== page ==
But I doubt they will, and here’s why: Most right-wing bloggers I read are either generally neutral on Bush or actually sort of dislike him for every other thing except the War on Terror — but their focus on that War on Terror is such that when it comes to it, they’re willing to put up with everything else — the contempt for most Americans, particularly the ones who are not rich, the fundamental disregard for entire swaths of the Constitution, the unseemly theocratic leanings — because they believe Bush’s actions since 9/11 have kept them safe; the entirety of their political thinking, therefore, can be summed up in the words “There’s a War On.” If Bush is in fact shown to have been negligent or incompetent in the execution of this war, what happens is that these poor folks are going to have their noses rubbed in the fact they’ve willingly compromised every other important political position they have in order to put their trust in someone in whom that trust was entirely unwarranted. In short, they’ll look like they’re naive dumbasses. For the sake of their own personal political self-image, they have to defend Bush’s war on terror to the bitter, contradictory end.
Let me make it easy for these guys: Yes, I believe that Bush’s moves after 9/11 have in many ways made this a better and safer world in the long run (for Americans). But it does not necessarily follow that Bush actions were the best actions — indeed that they were even primarily correct actions. To use a metaphor here, if a patient is gravely ill with a disease in his leg, the doctor who amputates that leg at the hip might save the patient’s life — but a more competent doctor could have saved the leg and the life. Is it ungrateful for the amputee to note that a more skilled doctor could have saved his leg — or to wish that a more skilled doctor had been the one wielding the knife — or to make sure the less competent doctor doesn’t get a chance at his other leg?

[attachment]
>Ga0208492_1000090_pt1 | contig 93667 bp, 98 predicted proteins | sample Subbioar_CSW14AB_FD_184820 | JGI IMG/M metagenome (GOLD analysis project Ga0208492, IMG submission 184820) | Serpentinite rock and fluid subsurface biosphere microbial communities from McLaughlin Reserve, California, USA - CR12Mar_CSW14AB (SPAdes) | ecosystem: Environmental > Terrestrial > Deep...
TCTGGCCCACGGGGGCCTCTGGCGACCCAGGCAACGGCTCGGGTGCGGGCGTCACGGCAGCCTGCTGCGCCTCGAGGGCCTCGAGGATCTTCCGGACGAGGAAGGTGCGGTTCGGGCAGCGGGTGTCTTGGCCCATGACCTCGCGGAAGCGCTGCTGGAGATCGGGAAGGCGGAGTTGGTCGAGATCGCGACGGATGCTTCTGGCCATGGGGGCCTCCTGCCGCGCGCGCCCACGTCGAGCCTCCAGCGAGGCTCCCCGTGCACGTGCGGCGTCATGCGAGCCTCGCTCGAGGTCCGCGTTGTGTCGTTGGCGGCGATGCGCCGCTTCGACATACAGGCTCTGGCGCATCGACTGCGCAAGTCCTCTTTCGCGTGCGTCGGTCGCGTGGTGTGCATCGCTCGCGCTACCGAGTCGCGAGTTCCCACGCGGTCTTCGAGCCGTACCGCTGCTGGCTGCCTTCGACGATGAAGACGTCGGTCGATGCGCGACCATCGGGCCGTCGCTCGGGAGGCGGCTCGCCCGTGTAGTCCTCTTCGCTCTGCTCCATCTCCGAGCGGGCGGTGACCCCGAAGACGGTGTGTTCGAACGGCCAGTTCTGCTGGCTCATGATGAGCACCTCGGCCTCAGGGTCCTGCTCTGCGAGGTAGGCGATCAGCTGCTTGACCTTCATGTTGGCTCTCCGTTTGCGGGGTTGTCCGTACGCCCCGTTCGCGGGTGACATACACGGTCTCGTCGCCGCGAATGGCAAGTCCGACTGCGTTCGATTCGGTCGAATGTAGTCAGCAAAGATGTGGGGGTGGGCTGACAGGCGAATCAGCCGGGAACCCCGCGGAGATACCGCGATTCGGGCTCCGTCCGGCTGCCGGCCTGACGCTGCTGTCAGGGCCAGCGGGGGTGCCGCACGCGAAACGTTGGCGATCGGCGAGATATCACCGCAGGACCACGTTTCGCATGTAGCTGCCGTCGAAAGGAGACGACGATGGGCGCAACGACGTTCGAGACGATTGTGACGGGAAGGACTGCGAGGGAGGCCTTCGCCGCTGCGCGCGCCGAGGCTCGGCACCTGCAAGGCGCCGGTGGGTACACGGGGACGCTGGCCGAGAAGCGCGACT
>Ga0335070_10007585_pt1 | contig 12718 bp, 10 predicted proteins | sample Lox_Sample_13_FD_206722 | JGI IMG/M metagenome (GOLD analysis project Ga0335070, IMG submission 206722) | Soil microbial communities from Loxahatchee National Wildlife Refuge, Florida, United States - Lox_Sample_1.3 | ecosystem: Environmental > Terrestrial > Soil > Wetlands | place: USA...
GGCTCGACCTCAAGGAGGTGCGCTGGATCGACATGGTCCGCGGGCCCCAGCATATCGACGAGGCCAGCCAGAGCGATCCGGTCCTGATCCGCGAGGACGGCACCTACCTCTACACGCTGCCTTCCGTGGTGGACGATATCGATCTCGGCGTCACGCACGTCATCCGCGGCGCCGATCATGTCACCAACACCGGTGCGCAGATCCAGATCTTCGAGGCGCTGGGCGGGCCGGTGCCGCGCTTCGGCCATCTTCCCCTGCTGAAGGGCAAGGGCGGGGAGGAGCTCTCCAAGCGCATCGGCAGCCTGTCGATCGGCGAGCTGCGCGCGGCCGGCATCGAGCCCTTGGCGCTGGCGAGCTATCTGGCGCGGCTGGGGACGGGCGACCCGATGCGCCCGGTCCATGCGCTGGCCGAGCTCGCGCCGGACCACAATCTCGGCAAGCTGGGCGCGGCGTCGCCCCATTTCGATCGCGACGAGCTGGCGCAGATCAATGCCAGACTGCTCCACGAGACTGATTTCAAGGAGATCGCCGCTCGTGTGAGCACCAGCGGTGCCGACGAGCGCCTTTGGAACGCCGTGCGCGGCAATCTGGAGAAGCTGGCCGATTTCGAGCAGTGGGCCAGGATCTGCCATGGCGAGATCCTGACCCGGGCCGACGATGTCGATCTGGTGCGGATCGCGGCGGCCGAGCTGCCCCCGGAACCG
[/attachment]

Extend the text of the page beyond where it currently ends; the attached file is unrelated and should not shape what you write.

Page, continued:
Bush is an amputator par excellence — of the many things that people say about him, positive or negative, “subtle” has never been one of them — but it’s entirely fair to ask whether an amputator is what was required then, and certainly whether such drastic services are still required now. Personally, I am glad for the leadership Bush provided directly after 9/11, and I’m glad his “moral clarity” allowed him to make some important, correct decisions. However, I do not delude myself that all — or even most — of Bush’s implementation of those decisions have been skillful to any degree, either in the War on Terror or in the Invasion of Iraq. Some 18 months ago, regarding the Iraq War, I noted that it was possible to do the right thing for the wrong reasons. Today I will note it’s entirely possible to do the right thing, and do it really badly.
Bush has done things really badly in the War on Terror and the War in Iraq. Clarke, whatever his other motivations, is entirely correct in pointing this out to the public. I feel sorry for the right-leaning bloggers that they can’t seem to wrap their brains around the idea that Bush could have good ideas and poor execution, but that’s their karma, not mine. I’m just glad it’s not me. My head would hurt.